Patient and caregiver education and communication is essential, not only as a patient begins therapy but also throughout treatment, when a patient may experience side effects that require dose or therapy adjustments. During infused oncology regimens for which patients travel to a care site, oncologists can educate patients about their specific therapy, manage their expectations, closely monitor the progression of their health status, and mitigate potential side effects. When a patient self-administers an oral therapy at home, an integrated approach is needed to monitor treatment, identify the barriers a patient may face and connect them to available resources and support. Specialty pharmacies can increase patient touchpoints and fill in gaps between patient-practice interactions, adding a layer of therapy-specific support and education provided by pharmacy clinicians. Through clinical assessments, specialty pharmacies gain frequent, actionable information about the patient’s progress and work in partnership with healthcare providers to help patients overcome challenges and adhere to therapy. For example, US Bioservices specialty pharmacy partnered with oncology practices that are members of the ION Solutions group purchasing organization to establish nursing outreach programs that proactively manage patients at key milestones in their therapies. The specialty pharmacy monitors data, including information pulled from clinical trials, to determine when a patient is likely to experience side effects and then works with oncologists to develop appropriately timed communication and escalation protocols.

Additionally, resources like US Bioservices’ MyPathpoint prescriber portal improve the connectivity between a physician’s office and the pharmacy, allowing these stakeholders to deliver more clinically integrated care to the patient. Prescribers gain real-time access to pharmacy care team notes and detailed information about patient interactions along with the status of a prescription from receipt to delivery. Prescribers can also use the portal to easily provide information back to the pharmacy, such as clinical documentation, refill approvals, and new prescriptions. With transparent information sharing, not only can the prescriber more closely monitor the patient, but also the pharmacy and the prescriber can offer more seamless and consistent patient communication, which promotes adherence.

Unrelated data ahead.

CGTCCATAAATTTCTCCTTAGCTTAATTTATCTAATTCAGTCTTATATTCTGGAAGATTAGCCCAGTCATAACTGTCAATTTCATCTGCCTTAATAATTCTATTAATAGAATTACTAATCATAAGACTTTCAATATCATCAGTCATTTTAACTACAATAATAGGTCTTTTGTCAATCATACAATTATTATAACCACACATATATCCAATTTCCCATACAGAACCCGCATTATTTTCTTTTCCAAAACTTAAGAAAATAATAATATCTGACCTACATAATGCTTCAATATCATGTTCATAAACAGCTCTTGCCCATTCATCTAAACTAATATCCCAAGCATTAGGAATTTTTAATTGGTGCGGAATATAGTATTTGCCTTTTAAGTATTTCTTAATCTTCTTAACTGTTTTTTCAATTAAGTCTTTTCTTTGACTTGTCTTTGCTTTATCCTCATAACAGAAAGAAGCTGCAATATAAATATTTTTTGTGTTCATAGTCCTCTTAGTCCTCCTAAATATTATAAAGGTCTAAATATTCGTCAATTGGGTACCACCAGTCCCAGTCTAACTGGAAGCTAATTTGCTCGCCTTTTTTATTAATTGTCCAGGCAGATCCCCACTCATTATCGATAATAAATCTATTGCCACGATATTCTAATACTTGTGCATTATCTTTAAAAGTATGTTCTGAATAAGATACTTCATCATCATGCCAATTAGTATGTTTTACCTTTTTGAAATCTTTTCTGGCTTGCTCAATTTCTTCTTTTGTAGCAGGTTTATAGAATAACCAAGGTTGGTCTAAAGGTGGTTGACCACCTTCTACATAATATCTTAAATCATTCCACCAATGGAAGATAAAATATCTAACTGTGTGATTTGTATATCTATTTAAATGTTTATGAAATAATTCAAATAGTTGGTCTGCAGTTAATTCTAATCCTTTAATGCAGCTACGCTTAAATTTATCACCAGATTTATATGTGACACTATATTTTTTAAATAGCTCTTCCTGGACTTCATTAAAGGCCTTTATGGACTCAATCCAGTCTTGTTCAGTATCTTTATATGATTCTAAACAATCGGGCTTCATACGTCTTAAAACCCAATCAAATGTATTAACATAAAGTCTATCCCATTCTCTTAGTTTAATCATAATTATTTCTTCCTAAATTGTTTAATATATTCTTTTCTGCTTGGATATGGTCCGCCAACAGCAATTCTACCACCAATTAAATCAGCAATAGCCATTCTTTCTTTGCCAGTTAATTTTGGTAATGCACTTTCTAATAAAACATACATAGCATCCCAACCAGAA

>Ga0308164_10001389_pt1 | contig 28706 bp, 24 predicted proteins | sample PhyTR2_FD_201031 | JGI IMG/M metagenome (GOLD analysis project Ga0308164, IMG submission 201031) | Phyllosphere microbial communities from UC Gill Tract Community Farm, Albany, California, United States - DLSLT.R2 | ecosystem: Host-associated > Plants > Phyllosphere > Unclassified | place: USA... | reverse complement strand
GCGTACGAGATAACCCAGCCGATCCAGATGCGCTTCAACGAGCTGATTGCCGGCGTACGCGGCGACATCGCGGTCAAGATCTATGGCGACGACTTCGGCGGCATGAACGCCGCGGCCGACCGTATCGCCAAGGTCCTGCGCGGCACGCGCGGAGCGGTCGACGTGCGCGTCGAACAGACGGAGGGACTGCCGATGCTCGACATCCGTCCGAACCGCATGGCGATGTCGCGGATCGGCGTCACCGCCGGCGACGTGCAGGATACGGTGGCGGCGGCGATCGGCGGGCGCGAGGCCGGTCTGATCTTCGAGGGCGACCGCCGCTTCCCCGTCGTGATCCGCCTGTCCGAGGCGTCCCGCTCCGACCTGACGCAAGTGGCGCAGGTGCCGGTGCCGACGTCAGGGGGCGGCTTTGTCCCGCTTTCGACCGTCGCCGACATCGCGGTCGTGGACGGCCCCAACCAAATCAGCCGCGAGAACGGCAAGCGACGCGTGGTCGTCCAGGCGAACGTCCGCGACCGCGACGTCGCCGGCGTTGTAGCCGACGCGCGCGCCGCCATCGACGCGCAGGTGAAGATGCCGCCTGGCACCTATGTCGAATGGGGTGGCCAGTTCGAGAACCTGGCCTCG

Just as models for patient communication continue to evolve so do dispensing models. These models range from pharmacy benefit management controlled models to independent specialty pharmacies to oncology practices that offer in-office dispensing services. Regardless of the model, every member of a care team provides better patient support when they have transparency in regard to the factors that influence access, adherence and outcomes. Increased collaboration between oncologists, nurses, and pharmacists not only improves the patient experience but also helps to manage costs and resources—and ensures appropriate clinical management.

With the changing healthcare landscape and the continued introduction of new therapies, providers will continue to face challenges associated with maximizing clinical outcomes, particularly as the growing use of oral oncolytics shifts the site of treatment from a physician’s office to a patient’s home. However, oncologists and specialty pharmacists, collectively, have the resources and expertise needed to help patients navigate the challenges faced throughout treatment, including adherence, so each patient can realize the full benefit of therapy.


  1. Patient Adherence to Oral Cancer Therapies: A Nursing Resource Guide | Oncolink - Cancer Resources. Oncolinkorg. 2016. Accessed April 20, 2016.
  2. Glover L. Oncologists worry about rising costs of cancer treatment. US News & World Report. 2015.http:// costs-of-cancer-treatment. Accessed April 20, 2016.